Meniere's disease is a medical condition affecting the inner ear and causing repeated episodes of vertigo and tinnitus. Patients may additionally experience a feeling of fullness in the ear and even fluctuating hearing loss. Many patients only experience symptoms of the disease in one ear.
It is confirmed that Meniere's disease predominantly occurs in people older than 40 an younger than 60. The condition, however, may affect individuals of all ages, including children.
In spite of not being curable, Meniere's disease is still treatable and with suitable treatment modality it can be brought under control. With proper approach patients suffering from Meniere's disease may lead normal lives and participate in every day activities without being restricted by the condition.
Meniere's Disease - Tests and Diagnosis
In order for the condition to be diagnosed, a person must experience at least two spontaneous episodes of vertigo. Vertigo also must last at least 20 minutes. Furthermore, hearing loss should be detected by a hearing test during an episode of vertigo. It is also important to experience tinnitus (ringing in the ear). Aural fullness may be of additional help. Finally, once the previously mentioned is reported, there is also need to exclude other causes of these sensory problems and one is eventually diagnosed with Meniere's disease.
Patient's medical history is also thoroughly studied. The individual must additionally undergo a complete physical examination.Hearing and Balance Assessment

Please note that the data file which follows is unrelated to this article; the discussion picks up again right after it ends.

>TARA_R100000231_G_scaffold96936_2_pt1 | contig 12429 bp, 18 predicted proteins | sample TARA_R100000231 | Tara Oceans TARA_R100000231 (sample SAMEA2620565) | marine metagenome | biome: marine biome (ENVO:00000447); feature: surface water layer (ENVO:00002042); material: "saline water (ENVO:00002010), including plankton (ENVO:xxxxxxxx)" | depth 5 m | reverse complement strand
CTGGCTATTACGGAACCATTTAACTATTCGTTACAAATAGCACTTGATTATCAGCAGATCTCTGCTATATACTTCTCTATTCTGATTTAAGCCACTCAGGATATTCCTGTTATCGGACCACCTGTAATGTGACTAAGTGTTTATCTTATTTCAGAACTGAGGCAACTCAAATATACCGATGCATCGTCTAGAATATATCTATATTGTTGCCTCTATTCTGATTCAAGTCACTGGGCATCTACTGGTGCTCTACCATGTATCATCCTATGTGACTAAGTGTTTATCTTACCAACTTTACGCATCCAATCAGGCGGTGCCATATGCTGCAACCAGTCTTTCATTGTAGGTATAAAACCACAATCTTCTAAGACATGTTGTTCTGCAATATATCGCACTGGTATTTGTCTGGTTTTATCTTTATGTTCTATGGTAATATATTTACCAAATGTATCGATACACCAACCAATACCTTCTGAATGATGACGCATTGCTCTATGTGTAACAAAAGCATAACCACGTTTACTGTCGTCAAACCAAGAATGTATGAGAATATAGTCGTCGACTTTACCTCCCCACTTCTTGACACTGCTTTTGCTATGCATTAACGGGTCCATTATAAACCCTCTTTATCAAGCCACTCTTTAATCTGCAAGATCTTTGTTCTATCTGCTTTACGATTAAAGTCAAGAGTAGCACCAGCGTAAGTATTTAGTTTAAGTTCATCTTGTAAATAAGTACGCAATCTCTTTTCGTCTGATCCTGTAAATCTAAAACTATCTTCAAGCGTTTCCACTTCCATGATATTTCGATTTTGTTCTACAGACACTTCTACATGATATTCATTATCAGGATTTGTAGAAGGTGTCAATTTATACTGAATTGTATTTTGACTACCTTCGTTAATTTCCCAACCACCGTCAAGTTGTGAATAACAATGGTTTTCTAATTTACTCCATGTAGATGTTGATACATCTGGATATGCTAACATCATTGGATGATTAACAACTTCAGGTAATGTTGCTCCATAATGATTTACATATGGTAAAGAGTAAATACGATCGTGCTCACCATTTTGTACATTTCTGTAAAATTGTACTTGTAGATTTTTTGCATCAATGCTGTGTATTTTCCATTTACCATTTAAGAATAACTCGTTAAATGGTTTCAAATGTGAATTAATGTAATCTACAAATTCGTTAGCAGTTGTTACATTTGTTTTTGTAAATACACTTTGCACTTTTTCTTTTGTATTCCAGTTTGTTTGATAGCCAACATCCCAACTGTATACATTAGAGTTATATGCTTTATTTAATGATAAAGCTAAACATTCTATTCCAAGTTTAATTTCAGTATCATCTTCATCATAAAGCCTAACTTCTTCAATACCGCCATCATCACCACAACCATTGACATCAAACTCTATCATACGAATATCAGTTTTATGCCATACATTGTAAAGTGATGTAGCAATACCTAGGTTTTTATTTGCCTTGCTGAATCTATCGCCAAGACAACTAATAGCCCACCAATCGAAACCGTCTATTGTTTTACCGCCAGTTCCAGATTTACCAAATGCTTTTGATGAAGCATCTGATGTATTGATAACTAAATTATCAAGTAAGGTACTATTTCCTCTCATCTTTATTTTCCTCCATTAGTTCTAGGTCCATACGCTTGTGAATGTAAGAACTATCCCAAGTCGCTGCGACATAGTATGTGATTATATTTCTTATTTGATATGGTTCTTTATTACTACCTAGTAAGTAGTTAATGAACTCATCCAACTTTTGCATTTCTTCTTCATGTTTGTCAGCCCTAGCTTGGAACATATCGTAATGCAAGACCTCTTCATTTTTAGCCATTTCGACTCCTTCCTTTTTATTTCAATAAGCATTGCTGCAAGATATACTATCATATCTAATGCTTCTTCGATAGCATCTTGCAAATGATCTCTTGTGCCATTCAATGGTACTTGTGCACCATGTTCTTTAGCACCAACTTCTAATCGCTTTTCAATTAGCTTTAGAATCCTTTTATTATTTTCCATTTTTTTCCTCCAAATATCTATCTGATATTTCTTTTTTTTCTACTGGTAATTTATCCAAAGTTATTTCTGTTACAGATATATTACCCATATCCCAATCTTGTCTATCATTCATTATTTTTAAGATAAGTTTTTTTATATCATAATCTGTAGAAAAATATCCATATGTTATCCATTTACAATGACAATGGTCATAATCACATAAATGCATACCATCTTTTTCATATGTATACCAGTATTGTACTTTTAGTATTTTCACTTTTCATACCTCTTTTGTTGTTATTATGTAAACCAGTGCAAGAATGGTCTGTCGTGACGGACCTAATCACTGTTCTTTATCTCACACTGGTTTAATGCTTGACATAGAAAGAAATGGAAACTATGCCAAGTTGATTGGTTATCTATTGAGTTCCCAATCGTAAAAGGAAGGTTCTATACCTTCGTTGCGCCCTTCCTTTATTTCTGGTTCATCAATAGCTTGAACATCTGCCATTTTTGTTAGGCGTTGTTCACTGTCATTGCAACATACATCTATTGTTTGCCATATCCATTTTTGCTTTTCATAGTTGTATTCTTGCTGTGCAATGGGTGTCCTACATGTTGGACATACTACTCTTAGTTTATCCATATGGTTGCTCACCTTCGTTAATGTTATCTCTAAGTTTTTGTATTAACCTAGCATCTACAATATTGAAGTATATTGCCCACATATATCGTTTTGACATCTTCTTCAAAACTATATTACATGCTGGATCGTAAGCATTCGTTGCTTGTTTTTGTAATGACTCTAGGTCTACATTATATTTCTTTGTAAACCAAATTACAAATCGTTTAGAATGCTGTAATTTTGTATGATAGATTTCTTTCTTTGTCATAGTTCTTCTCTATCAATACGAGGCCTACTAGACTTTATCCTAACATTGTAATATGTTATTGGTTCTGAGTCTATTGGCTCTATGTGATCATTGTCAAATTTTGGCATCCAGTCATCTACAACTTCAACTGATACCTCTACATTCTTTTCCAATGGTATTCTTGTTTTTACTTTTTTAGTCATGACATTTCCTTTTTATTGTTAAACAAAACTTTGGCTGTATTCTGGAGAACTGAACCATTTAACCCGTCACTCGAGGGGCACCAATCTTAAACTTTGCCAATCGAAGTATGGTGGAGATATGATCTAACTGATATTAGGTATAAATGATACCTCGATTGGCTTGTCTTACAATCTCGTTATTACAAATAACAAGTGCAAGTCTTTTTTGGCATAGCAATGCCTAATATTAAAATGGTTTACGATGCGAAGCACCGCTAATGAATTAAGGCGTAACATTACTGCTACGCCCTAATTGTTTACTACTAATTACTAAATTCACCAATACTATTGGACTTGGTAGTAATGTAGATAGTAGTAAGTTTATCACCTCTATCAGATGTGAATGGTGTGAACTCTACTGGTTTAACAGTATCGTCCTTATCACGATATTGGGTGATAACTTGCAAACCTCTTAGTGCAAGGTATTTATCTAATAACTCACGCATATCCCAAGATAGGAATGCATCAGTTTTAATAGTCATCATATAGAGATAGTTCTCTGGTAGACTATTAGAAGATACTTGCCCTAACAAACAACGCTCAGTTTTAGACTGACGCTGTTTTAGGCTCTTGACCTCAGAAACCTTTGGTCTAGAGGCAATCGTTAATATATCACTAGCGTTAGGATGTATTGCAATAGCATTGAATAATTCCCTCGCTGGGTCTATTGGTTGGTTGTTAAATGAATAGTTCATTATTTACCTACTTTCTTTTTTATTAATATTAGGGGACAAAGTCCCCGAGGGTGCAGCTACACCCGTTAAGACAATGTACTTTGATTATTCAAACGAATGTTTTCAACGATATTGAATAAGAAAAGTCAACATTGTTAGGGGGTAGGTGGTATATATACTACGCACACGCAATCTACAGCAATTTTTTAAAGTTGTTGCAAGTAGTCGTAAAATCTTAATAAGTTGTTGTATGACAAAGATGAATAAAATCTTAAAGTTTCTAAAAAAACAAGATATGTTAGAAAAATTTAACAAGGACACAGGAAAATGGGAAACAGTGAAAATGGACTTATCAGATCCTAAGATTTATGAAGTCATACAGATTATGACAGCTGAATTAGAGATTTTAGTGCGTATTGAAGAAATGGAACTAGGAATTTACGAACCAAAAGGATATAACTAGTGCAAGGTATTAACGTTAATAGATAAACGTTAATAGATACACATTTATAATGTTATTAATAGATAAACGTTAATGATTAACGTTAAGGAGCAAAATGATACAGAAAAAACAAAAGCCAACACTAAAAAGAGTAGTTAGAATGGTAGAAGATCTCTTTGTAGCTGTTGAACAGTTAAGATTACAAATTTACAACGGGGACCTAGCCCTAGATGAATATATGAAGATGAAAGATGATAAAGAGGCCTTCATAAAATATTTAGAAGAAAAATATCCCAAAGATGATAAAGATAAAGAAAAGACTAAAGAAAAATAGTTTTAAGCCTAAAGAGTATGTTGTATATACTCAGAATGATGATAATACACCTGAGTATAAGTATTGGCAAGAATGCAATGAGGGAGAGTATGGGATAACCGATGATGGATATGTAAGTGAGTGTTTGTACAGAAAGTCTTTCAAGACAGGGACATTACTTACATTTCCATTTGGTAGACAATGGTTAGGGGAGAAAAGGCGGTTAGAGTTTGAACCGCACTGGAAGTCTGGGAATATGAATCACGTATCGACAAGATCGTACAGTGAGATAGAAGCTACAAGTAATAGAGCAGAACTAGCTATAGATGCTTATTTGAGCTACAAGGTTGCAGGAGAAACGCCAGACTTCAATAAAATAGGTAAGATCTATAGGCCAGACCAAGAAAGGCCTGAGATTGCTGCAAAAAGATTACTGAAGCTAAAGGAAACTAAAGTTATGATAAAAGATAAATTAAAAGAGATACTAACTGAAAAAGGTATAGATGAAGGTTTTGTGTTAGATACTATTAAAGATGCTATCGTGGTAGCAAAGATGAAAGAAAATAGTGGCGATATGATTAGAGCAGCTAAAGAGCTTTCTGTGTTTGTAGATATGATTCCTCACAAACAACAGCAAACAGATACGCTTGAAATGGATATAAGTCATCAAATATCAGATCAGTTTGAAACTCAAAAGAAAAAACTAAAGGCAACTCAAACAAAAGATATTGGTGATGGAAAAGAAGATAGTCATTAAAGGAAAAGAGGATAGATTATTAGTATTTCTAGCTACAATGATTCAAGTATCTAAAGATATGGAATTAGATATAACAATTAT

A hearing test detects hearing loss (if there is any) and determines the extent of hearing loss. This test is also very helpful when it comes to identifying whether the hearing problem is in the inner ear or affect the auditory nerve.
As for balance assessment, patients undergo several tests. The most commonly performed is electronystagmography (ENG). ENG is of major importance for evaluation of balance. This is achieved by assessing eye movement. Namely, balance-related sensors in the inner ear are connected to eye muscles. During the test, specially designed electrodes are placed near the eyes and on the forehead. What follows is stimulation of the inner ear by cool water, warm or cool air, all of which are introduced into the ear canal. By measuring involuntary eye movements, doctors check patient's response (eye movements) and may successfully confirm whether there is some problems with the inner ear.
Rotatory-chair testing is similar to ENG because it evaluated eye movements. But this time the person is placed in a special rotating chair and by moving the chair, one's inner ear gets stimulated.
Finally, there are two more test performed, vestibular evoked myogenic potentials (VEMP) and posturography.
In order to rule out other potential causes of symptoms, doctors additionally perform MRI, CT scan and auditory brainstem response audiometry.